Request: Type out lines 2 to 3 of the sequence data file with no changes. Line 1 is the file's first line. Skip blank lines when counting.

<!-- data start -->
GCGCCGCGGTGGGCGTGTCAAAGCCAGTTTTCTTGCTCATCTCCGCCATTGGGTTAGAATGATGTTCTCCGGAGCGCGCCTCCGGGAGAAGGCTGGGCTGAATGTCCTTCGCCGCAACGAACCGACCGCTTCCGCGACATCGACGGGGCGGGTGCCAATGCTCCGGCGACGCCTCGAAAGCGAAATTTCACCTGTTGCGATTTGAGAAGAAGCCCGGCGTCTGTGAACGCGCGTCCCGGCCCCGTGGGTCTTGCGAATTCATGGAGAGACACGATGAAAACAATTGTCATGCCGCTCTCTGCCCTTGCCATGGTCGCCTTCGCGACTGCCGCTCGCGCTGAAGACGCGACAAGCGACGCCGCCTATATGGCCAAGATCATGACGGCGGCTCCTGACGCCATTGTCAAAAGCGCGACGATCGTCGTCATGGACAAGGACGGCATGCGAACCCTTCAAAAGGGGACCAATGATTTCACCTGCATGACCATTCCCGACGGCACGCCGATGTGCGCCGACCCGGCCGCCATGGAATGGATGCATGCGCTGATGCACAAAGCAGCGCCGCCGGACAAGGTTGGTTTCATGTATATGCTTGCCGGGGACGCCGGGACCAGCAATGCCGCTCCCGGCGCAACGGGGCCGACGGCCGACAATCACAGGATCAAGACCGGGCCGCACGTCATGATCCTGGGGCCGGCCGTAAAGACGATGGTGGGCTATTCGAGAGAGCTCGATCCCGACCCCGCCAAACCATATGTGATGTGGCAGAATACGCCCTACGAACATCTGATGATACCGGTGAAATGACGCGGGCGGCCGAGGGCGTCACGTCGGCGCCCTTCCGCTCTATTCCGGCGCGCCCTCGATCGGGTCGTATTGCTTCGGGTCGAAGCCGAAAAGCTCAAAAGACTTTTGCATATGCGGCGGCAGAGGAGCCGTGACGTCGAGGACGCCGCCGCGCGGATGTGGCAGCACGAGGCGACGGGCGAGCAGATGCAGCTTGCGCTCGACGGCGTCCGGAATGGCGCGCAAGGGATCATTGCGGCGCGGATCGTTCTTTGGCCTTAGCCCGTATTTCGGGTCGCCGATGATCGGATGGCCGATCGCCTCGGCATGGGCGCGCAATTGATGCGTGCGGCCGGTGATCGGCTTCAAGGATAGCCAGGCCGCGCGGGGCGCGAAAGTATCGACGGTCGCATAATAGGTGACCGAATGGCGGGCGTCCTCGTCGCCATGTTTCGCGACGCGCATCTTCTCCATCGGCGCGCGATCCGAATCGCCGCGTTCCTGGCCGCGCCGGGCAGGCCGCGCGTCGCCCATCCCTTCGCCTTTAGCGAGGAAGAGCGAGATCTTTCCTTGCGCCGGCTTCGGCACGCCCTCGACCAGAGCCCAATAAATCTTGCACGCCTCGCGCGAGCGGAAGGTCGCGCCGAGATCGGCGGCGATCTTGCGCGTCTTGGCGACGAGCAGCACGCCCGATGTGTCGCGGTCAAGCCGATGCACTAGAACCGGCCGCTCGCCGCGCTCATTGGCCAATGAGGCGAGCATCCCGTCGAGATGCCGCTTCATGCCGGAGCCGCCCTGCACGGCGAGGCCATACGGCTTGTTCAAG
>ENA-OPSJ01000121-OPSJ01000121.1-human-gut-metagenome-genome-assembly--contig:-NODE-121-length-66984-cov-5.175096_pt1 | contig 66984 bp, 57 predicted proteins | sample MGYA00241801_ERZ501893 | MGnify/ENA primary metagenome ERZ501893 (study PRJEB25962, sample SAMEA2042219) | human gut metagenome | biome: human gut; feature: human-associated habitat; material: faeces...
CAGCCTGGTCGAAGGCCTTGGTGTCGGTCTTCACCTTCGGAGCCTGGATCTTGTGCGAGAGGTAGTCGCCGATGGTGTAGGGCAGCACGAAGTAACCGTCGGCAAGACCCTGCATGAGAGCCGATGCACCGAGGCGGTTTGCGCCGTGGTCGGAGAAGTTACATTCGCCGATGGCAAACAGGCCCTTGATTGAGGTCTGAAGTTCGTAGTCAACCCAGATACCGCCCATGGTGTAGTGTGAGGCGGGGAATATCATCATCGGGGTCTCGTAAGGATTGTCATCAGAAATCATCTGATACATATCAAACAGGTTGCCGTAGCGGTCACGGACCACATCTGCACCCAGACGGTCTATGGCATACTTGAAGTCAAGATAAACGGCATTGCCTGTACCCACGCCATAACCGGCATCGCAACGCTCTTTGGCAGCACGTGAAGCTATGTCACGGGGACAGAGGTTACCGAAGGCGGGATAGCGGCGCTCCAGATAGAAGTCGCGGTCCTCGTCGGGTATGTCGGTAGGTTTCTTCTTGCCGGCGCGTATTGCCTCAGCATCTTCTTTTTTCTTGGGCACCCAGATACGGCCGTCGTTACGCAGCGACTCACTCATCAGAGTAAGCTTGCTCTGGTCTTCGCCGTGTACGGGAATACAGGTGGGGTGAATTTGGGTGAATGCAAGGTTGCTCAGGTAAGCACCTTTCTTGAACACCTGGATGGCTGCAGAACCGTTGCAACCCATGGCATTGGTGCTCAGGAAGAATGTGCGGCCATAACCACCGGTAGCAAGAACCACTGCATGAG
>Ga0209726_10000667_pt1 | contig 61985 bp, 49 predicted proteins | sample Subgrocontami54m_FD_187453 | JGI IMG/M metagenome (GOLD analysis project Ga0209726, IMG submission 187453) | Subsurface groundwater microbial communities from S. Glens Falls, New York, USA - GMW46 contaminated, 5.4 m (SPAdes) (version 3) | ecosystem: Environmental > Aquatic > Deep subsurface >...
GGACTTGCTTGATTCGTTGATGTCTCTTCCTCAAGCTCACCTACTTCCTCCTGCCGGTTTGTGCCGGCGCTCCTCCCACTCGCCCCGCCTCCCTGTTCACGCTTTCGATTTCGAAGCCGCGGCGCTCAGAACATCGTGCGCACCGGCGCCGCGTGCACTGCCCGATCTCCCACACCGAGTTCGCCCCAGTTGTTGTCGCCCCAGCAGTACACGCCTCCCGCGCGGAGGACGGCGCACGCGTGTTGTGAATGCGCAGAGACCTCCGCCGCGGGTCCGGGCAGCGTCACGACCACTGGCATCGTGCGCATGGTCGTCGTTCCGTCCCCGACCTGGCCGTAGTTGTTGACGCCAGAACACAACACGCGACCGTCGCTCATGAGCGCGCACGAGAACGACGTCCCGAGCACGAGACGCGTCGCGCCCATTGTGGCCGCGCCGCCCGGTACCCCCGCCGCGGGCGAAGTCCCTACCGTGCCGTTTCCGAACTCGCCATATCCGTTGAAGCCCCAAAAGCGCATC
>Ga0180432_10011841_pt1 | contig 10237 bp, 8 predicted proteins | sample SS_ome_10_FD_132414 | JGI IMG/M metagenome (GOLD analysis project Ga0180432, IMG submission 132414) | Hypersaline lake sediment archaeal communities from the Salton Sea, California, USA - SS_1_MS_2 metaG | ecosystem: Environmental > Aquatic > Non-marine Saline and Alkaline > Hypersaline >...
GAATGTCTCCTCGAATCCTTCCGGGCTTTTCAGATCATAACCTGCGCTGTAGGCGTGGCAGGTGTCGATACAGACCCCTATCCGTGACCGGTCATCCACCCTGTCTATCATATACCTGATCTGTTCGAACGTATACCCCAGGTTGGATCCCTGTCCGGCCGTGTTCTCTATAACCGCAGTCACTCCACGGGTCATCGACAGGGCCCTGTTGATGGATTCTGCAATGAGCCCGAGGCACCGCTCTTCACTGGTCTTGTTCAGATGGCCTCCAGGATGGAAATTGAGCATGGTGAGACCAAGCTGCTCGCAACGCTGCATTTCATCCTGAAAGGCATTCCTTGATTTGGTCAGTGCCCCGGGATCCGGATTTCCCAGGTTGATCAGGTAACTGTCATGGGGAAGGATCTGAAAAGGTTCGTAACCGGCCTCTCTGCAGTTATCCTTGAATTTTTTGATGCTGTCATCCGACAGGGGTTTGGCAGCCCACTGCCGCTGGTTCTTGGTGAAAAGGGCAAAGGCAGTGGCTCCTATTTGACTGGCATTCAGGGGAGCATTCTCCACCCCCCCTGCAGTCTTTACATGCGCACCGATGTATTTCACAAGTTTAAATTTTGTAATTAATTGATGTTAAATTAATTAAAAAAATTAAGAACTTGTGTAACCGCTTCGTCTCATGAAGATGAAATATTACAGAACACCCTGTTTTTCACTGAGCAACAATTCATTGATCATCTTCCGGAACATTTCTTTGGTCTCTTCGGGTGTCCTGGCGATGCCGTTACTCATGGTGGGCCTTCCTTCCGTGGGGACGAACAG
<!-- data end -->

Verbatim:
>ENA-OPSJ01000121-OPSJ01000121.1-human-gut-metagenome-genome-assembly--contig:-NODE-121-length-66984-cov-5.175096_pt1 | contig 66984 bp, 57 predicted proteins | sample MGYA00241801_ERZ501893 | MGnify/ENA primary metagenome ERZ501893 (study PRJEB25962, sample SAMEA2042219) | human gut metagenome | biome: human gut; feature: human-associated habitat; material: faeces...
CAGCCTGGTCGAAGGCCTTGGTGTCGGTCTTCACCTTCGGAGCCTGGATCTTGTGCGAGAGGTAGTCGCCGATGGTGTAGGGCAGCACGAAGTAACCGTCGGCAAGACCCTGCATGAGAGCCGATGCACCGAGGCGGTTTGCGCCGTGGTCGGAGAAGTTACATTCGCCGATGGCAAACAGGCCCTTGATTGAGGTCTGAAGTTCGTAGTCAACCCAGATACCGCCCATGGTGTAGTGTGAGGCGGGGAATATCATCATCGGGGTCTCGTAAGGATTGTCATCAGAAATCATCTGATACATATCAAACAGGTTGCCGTAGCGGTCACGGACCACATCTGCACCCAGACGGTCTATGGCATACTTGAAGTCAAGATAAACGGCATTGCCTGTACCCACGCCATAACCGGCATCGCAACGCTCTTTGGCAGCACGTGAAGCTATGTCACGGGGACAGAGGTTACCGAAGGCGGGATAGCGGCGCTCCAGATAGAAGTCGCGGTCCTCGTCGGGTATGTCGGTAGGTTTCTTCTTGCCGGCGCGTATTGCCTCAGCATCTTCTTTTTTCTTGGGCACCCAGATACGGCCGTCGTTACGCAGCGACTCACTCATCAGAGTAAGCTTGCTCTGGTCTTCGCCGTGTACGGGAATACAGGTGGGGTGAATTTGGGTGAATGCAAGGTTGCTCAGGTAAGCACCTTTCTTGAACACCTGGATGGCTGCAGAACCGTTGCAACCCATGGCATTGGTGCTCAGGAAGAATGTGCGGCCATAACCACCGGTAGCAAGAACCACTGCATGAG